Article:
• Marks which have acquired a generic use within a particular trade or industry

Rights Afforded by Registration, Cost and Duration

There are various international, numbered classes of trade marks for the various possible goods and services.  For example, vehicle parts and related services are registered under Class 12.  The cost of registration of a trade mark in the UK is £200 (plus £50 per Class) – at the time of the drafting hereof. A trade mark owner has the exclusive right to use the registered mark in trade in the UK (and EU, depending on registration) and the law affords 10 years exclusivity and protection for the mark, and the registered mark is renewable after 10 years at the same cost as registration.

Means of Protection and Enforcement of Rights

A wide range of enforcement is afforded the trade mark owner, including delivery up and destruction of infringing goods or signage, search orders, disclosure orders, payment of damages and injunctions, to name a few.

Domain Name Infringement

A domain name is simply a website address.  Some domain name traders (also known as “cyber squatters”) often register numerous domain names containing well-known registered trade marks with the intention of selling these domain names to the rightful trade mark owners for inflated profit. Unauthorised and non-descriptive registration and use of a registered trade mark (belonging to another entity) in a domain name or email address amounts to trade mark infringement. 


Copyright is probably the most common IP right.  We create and encounter copyright daily.  The creation of copyright is governed by the Copyright, Designs and Patents Act 1998 and provides for rights in the creation of literary, dramatic, musical, artistic, visual, audiovisual, broadcasts and electronic works.

Copyright cannot be registered but subsists in the mere creation of the work by the author, artist, film maker, musician, programmer, publisher, broadcaster, or photographer, as the case may be.  Therefore, even to the drafter of a personal letter is granted automatic copyright protection by law. For a work to enjoy copyright protection is must be an original work.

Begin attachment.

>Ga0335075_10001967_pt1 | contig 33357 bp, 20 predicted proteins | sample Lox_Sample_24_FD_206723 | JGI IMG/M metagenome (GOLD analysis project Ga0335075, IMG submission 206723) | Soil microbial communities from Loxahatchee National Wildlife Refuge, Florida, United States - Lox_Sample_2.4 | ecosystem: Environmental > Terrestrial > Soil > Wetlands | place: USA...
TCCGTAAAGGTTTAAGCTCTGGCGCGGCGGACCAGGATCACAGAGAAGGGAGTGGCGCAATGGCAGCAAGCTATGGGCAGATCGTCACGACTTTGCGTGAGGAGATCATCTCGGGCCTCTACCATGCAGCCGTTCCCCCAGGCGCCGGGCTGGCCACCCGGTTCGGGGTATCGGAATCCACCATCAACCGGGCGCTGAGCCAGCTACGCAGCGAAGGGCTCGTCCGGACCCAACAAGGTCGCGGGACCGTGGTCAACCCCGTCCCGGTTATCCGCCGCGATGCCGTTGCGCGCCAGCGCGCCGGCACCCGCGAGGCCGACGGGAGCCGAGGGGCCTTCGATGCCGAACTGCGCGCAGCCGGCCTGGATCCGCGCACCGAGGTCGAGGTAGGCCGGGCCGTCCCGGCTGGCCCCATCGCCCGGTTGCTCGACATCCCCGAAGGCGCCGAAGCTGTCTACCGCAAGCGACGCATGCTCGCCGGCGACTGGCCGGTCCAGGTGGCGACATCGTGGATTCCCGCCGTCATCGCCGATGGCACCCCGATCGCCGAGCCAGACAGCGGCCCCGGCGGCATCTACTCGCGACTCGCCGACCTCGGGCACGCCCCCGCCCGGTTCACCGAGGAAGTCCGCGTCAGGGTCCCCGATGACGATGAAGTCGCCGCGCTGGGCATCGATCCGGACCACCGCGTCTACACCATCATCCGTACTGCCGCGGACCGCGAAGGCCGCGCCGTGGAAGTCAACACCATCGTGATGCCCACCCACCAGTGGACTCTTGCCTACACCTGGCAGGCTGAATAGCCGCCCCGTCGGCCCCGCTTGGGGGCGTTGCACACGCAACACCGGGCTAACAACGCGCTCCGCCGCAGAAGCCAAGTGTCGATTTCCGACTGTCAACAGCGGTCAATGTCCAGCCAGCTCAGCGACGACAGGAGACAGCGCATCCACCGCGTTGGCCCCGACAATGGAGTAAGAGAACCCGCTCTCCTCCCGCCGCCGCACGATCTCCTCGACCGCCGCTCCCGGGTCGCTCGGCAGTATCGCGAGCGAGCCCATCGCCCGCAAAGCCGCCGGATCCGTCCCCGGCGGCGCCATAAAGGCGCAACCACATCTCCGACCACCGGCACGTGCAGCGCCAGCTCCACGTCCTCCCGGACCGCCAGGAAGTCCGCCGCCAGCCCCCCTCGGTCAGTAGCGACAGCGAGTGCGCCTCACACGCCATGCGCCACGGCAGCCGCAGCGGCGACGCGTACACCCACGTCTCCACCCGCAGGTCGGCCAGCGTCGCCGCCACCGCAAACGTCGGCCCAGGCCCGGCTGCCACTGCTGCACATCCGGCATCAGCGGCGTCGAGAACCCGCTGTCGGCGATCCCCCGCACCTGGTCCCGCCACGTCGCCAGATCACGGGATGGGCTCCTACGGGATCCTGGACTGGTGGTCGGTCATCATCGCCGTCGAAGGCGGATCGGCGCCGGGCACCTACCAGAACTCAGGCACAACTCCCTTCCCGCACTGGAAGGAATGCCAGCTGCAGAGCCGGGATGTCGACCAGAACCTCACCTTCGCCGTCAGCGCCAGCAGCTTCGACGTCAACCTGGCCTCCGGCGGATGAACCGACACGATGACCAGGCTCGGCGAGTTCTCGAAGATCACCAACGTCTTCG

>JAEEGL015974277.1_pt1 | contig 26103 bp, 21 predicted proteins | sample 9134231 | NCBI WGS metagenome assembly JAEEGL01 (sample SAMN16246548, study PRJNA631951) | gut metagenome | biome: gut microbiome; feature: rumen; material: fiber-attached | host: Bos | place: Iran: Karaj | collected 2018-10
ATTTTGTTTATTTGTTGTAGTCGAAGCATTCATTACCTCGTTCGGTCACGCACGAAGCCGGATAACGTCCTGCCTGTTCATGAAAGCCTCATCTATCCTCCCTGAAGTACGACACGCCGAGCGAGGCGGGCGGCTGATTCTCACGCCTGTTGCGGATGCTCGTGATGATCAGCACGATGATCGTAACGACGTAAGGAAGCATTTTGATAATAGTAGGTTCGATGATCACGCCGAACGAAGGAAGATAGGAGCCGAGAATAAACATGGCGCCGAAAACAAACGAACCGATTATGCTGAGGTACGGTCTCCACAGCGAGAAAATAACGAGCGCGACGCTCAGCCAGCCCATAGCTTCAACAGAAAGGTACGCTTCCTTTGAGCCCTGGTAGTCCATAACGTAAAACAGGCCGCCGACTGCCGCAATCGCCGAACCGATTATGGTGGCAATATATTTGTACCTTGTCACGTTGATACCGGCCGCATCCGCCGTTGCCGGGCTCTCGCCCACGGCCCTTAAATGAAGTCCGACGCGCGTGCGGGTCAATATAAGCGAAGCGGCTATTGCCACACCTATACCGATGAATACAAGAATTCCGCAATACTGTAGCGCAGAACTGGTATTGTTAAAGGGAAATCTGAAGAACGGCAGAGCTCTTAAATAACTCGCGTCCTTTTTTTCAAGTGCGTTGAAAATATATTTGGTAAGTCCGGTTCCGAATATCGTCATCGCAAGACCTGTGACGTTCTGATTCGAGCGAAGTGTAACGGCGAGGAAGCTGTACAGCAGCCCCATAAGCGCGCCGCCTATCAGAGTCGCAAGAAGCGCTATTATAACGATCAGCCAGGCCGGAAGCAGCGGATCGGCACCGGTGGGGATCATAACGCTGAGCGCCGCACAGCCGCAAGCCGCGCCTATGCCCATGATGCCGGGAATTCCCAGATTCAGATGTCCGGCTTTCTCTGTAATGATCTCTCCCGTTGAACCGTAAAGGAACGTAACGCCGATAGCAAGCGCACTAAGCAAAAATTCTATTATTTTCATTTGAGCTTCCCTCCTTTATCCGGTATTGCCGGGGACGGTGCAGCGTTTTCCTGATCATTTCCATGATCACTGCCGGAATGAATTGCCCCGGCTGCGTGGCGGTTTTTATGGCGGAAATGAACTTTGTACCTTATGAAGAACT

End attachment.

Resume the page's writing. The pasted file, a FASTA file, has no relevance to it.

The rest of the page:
The Extent of Copyright Protection

Usually, the creator of the work is the automatic copyright owner and the copyright owner has the exclusive right to copy the work, to reproduce it, to adapt it, to issue it to the public; thus to publish it, show, display, broadcast, or play it in public.

There are exceptions to the rule that only the copyright owner may exercise the above rights. Mainstream exceptions to these include:

  • Where a work is created by an employee, copyright belongs to the employer
  • Where a work has been commissioned, copyright belongs to the commissioner
  • Where permission or a licence has been granted to another party
  • Making backup copies (e.g. of a computer programme) for private use
  • Works copied for research or private study
  • Copies made for educational purposes
  • Quoting for media creations
  • Parliamentary or judicial proceedings
  • Fair dealing for criticism, review or news reporting

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For more information on:

  • Patents
  • The Purpose of Registering a Patent
  • Inventions that Can and Cannot be Patented
  • Legislation also provides that the following cannot be patented:
  • Application
  • Design Rights
  • Registration of a Design Right